Harriet Tubman was an African-American abolitionist, humanitarian, and Union spy during the American Civil War. Born into slavery, Tubman escaped to Philadelphia in 1849, then immediately returned to Maryland to rescue her family.
She subsequently made more than 19 missions to rescue more than 300 slaves with the help of the network of antislavery activists and safe houses known as the Underground Railroad. One of her famous quotes: “I freed a thousand slaves I could have freed a thousand more if only they knew they were slaves.”
She later helped recruit men for John Brown’s raid on Harpers Ferry October 16-18, 1859, to free enslaved Blacks.
In June 1863, Tubman became the first woman to lead an armed expedition in the Civil War. She guided the Combahee River Raid, which liberated more than 700 enslaved Blacks in South Carolina: the largest liberation of enslaved Black people in American history.
The Harriet Tubman Home preserves the legacy of “The Moses of Her People” in the place where she lived and died in freedom. The site is located on 26 acres of land in Auburn, New York, and is owned and operated by the AME Zion Church. It includes four buildings, two of which were used by Harriet Tubman.
Amanirenas (died c. 10 B.C.)
Amanirenas (also spelled Amanirena) was one of the greatest kandakes, or queen mothers, who ruled over the Meroitic Kingdom of Kush in northeast Africa. She reigned over the kingdom between c. 40 B.C.-10 B.C. When Roman emperor Augustus levied a tax on the Kushites in 24 B.C., Amanirenas and her son, Akinidad, led an army of 30,000 men to sack the Roman fort in the Egyptian city of Aswan.They also destroyed the statues of Caesar in Elephantine.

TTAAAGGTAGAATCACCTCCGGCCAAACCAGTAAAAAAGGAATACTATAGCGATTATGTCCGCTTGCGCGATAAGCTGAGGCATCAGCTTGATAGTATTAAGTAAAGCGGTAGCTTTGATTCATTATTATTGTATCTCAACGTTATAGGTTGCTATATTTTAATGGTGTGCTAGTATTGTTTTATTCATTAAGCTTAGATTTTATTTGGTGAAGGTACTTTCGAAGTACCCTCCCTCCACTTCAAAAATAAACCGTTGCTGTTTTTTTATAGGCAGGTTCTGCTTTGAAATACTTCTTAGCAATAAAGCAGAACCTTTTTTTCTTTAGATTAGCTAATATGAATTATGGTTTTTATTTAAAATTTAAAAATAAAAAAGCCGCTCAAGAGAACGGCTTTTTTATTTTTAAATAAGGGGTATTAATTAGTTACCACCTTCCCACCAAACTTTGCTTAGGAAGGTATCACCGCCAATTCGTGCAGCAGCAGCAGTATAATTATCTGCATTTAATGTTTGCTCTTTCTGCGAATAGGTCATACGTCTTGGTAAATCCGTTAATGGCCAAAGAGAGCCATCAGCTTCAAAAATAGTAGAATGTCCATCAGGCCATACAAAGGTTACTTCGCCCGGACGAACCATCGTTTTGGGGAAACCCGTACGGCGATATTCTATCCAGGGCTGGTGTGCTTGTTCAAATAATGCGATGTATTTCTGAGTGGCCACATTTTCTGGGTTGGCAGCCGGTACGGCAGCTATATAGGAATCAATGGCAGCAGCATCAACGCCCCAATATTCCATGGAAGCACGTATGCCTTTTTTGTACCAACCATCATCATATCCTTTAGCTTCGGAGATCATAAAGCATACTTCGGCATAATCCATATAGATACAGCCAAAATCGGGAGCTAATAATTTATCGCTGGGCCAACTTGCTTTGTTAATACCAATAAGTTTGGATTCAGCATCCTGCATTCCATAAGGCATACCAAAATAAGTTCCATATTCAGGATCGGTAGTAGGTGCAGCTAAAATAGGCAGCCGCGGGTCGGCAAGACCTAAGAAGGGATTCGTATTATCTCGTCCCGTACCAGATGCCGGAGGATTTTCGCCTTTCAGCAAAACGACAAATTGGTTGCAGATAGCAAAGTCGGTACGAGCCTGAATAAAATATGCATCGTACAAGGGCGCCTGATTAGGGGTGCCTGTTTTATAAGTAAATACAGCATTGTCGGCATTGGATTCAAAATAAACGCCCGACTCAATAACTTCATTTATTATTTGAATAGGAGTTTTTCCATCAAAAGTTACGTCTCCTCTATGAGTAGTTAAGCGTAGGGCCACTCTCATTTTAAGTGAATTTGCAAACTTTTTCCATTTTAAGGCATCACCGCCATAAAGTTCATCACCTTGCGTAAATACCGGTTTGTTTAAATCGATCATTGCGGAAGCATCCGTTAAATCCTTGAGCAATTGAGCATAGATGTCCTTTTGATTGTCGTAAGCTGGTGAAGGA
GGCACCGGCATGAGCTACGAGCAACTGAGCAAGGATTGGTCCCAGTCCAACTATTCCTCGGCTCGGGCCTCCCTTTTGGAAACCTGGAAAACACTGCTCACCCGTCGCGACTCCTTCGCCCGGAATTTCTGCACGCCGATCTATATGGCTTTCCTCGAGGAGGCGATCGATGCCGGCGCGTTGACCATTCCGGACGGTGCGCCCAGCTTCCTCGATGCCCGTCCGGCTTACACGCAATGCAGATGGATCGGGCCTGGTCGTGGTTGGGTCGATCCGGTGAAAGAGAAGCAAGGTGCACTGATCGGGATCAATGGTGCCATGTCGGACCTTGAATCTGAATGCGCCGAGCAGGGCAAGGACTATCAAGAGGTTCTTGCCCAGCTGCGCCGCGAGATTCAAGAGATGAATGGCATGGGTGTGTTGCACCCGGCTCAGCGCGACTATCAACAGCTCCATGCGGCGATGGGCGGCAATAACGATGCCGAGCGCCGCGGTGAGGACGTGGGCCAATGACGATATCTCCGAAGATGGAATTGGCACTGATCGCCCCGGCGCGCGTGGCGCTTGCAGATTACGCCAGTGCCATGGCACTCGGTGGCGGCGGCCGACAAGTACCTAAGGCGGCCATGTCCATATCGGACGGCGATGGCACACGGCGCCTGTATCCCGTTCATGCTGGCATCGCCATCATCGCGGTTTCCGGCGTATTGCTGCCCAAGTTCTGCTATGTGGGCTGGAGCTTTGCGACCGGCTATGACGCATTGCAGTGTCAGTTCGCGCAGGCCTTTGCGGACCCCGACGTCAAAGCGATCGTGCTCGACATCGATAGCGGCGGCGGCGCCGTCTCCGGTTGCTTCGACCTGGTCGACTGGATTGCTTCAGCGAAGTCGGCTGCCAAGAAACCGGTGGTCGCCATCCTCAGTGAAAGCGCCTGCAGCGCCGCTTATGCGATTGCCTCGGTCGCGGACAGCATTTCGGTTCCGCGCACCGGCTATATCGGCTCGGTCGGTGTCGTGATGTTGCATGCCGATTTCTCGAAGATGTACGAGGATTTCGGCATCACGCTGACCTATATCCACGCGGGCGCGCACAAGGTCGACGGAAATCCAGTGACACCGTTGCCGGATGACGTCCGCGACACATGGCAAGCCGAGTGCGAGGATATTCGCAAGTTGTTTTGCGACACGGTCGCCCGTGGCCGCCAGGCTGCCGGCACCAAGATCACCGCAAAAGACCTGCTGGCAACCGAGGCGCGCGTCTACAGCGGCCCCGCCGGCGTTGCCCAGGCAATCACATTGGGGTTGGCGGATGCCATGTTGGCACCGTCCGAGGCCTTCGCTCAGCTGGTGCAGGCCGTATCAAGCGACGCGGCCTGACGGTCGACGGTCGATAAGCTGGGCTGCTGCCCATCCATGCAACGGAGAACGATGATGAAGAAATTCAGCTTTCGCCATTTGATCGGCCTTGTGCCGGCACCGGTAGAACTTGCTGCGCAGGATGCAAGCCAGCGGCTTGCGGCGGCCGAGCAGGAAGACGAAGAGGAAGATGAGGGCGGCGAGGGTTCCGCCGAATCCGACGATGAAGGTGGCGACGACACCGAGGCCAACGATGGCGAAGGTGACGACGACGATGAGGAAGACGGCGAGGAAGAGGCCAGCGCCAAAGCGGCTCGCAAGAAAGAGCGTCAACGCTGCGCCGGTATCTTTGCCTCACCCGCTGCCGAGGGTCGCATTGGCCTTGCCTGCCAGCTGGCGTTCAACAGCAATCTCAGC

Under orders from Augustus, the Roman general Petronius retaliated, but met strong resistance from Amanirenas and her troops. After over three years of harsh fighting, the two parties agreed to negotiate a peace treaty. The Romans agreed to return their army to Egypt, withdraw their fort, give the land back to the Kushites and rescind the tax.
The brave warrior queen, Amanirenas is remembered for her loyal combat, side-by-side, with her own soldiers. She was blinded in one eye after she was wounded by a Roman. However, the full extent of the Roman humiliation has yet to be disclosed since the Kushite account of the war, written in the Meroïtic script, has not been fully decoded.
Nyabingi Priestesses Muhumusa (died 1945) and Kaigirwa (unknown)
Muhumusa and Kaigirwa were feared leaders of the East African Nyabingi priestesses group that was influential in Rwanda and Uganda from 1850 to 1950. In 1911 Muhumusa proclaimed “she would drive out the Europeans” and “that the bullets of the Wazungu would turn to water against her.”
She organized armed resistance against German colonialists and was eventually detained by the British in Kampala, Uganda, from 1913 to her death in 1945. She became the first in a line of rebel priestesses fighting colonial domination in the name of Nyabingi, and even after being imprisoned she inspired a vast popular following. The British passed its 1912 Witchcraft Act in direct response to the political effectiveness of this spiritually based resistance movement.
In August 1917, the “Nyabinga” Kaigirwa followed in Muhumusa’s footsteps, and engineered the Nyakishenyi revolt, with unanimous public support. British officials placed a high price on her head, but no one would claim it. After the British attacked the Congo camp of Kaigirwa in January 1919, killing most of the men, Kaigirwa and the main body of fighters managed to evade the army and escape.